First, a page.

UPDATE: After a few tests of the heart rate sensor on the treadmill for walking and running, on a rowing machine, and an elliptical the heart rate sensor has tested very well. It actually did very good on the rowing machine and a lot of optical heart rate sensors don’t. It struggled a little more on the elliptical but wasn’t terribly off. For the treadmill it did great against the Polar H10 chest heart rate strap.
So far, I’m impressed!
Workouts Supported on the Galaxy Active (There’s Quite a Few!) :
- swimming (pool)
- swimming (open water)
- exercise bike
- circuit training
- weight machine
- arm curls
- arm extensions
- back extensions
- bench press
- burpee test
- front raises
- jumping jacks
- lateral pulldown
- lateral raises
- leg curls
- leg extensions
- leg press
- leg raises
- mountain climbers
- rowing machine
- shoulder presses
- step machine
- and a general workout setting that doesn’t fit into any of the above
The Galaxy Active counts your reps too which is great when you’re doing sit-ups, lunges, etc.
As far as sensors on the Galaxy Active, you can use an altitude and barometric pressure app to determine elevation and receive storm warnings. In fact, it’s a stormy day as I’m writing this and the watch notified me that the pressure had dropped quickly and that a storm was likely on it’s way and one was.
Elevation seems to be fairly accurate but I’ll need to do more testing.
Battery life so far seems to be living up to the claim of about 2 days. A lot of that will depend upon how you use the watch. The Galaxy Active does have a battery saver feature which will use a grayscale home screen, turn off location, tilt-to-wake, and wifi to extend battery life.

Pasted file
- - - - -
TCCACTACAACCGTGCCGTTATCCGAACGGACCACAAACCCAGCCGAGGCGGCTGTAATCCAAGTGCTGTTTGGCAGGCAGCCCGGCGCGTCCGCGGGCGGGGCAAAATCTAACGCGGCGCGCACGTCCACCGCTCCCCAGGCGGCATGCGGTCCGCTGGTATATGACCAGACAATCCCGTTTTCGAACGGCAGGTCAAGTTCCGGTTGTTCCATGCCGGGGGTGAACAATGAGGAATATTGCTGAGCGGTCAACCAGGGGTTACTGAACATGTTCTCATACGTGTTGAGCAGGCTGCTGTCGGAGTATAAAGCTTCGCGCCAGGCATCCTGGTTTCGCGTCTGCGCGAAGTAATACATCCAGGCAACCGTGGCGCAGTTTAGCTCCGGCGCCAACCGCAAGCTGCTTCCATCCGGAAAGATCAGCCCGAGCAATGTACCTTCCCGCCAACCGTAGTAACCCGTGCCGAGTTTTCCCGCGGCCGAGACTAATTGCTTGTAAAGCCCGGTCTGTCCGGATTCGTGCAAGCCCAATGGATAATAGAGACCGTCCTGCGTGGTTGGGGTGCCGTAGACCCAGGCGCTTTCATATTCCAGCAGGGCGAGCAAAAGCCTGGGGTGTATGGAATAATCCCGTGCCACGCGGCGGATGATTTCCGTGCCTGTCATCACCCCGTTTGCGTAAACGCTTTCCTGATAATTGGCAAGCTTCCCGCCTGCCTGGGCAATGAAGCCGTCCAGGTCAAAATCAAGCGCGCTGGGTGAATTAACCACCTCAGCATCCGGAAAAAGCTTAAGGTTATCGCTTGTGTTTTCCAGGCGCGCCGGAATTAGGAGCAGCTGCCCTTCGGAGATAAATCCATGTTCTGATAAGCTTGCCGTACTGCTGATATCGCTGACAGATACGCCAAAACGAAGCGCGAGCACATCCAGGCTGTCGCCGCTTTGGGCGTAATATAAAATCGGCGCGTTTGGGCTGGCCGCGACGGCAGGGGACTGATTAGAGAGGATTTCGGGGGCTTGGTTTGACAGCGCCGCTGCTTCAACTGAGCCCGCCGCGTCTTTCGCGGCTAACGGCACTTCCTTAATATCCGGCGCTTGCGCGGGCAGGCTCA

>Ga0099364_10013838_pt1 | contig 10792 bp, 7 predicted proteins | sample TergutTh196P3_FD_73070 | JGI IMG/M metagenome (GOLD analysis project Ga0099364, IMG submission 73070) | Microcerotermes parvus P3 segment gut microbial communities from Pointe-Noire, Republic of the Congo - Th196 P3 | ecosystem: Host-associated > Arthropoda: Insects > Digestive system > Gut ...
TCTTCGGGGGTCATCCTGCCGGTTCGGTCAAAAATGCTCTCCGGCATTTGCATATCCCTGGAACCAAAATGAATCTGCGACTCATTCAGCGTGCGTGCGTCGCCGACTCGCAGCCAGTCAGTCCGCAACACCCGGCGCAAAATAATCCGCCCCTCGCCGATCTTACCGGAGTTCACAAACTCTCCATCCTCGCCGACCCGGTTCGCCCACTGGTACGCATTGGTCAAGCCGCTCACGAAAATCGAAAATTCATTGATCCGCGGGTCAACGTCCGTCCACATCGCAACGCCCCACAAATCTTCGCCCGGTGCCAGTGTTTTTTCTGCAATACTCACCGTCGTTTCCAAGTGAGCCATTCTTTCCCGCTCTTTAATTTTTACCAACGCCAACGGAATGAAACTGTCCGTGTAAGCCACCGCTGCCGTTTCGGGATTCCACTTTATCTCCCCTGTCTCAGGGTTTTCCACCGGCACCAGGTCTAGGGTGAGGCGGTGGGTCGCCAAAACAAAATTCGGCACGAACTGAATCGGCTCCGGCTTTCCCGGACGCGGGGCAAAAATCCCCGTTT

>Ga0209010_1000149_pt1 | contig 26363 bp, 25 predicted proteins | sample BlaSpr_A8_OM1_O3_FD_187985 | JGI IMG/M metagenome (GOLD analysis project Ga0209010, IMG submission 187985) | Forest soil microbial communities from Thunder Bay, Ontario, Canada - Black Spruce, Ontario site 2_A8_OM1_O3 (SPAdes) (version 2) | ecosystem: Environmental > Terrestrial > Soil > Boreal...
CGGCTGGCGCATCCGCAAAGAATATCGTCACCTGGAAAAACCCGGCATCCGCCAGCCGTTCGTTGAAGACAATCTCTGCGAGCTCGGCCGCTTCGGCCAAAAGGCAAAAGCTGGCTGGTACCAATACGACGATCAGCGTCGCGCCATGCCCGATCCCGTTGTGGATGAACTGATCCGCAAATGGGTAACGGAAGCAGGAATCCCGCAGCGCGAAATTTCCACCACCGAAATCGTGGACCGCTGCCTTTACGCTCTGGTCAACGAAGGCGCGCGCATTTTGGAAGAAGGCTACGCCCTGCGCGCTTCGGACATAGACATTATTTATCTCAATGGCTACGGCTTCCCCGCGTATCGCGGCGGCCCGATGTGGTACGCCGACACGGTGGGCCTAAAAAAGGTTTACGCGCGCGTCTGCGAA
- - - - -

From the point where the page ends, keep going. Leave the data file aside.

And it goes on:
Your steps and heart rate will continue to be detected which is nice. This might get you 3-4 days of battery life and I think it’s a useful feature and one that I’ll use. I don’t need to look at a pretty colorful watch face all day long when I’m busy working. Might as well use battery saver and well, save some battery life, if I find battery life to be an issue. We’ll see.
Blood pressure detection is also supposed to be available for the Galaxy Active in the future and hopefully we’ll learn more about that soon.
So far, the only negative thing I’ve noticed is that when the watch is out of Bluetooth range of my iPhone, when I come back in range it usually doesn’t reconnect automatically. Hopefully that will be fixed by a future software update and Android users won’t be affected by it.
The watch already received its first software update from Samsung today and Samsung is good about pushing out new updates to their smartwatches.
I will be testing the Galaxy Active versus the Gear Sport. I’ve had a few people ask me if the Gear Sport is still worth buying in 2019 and I will try to answer that for you. I can just say right now that Samsung is still pushing updates to the watch and I assume they will for a few more years.
My first impressions of the Galaxy Active are positive due to its feature set, style, and comfort. I like that it can look sporty but also like a regular watch. It doesn’t scream fitness tracker or smartwatch on my wrist. I think it’s a design that will appeal to women or men that just don’t want a big chunky watch on their wrist. The Galaxy Active would look appropriate with professional attire, especially with an upgraded strap.
Oh, and the silicone strap is quite comfortable and very secure on my wrist. It holds the watch in place very well which is important for heart rate accuracy during workouts. I had problems finding the right strap to keep the Gear Sport from sliding on my wrist due to the weight of the watch and its undersized strap. I don’t think that will be an issue with the Galaxy Active.
Check back soon for the full review. I’ll be getting out on some hiking and biking trails and in the gym to see how accurate it is for fitness tracking. I’ll have a lot more to say about its other features too.
Check out the current price and availability of the Samsung Galaxy Active on Amazon.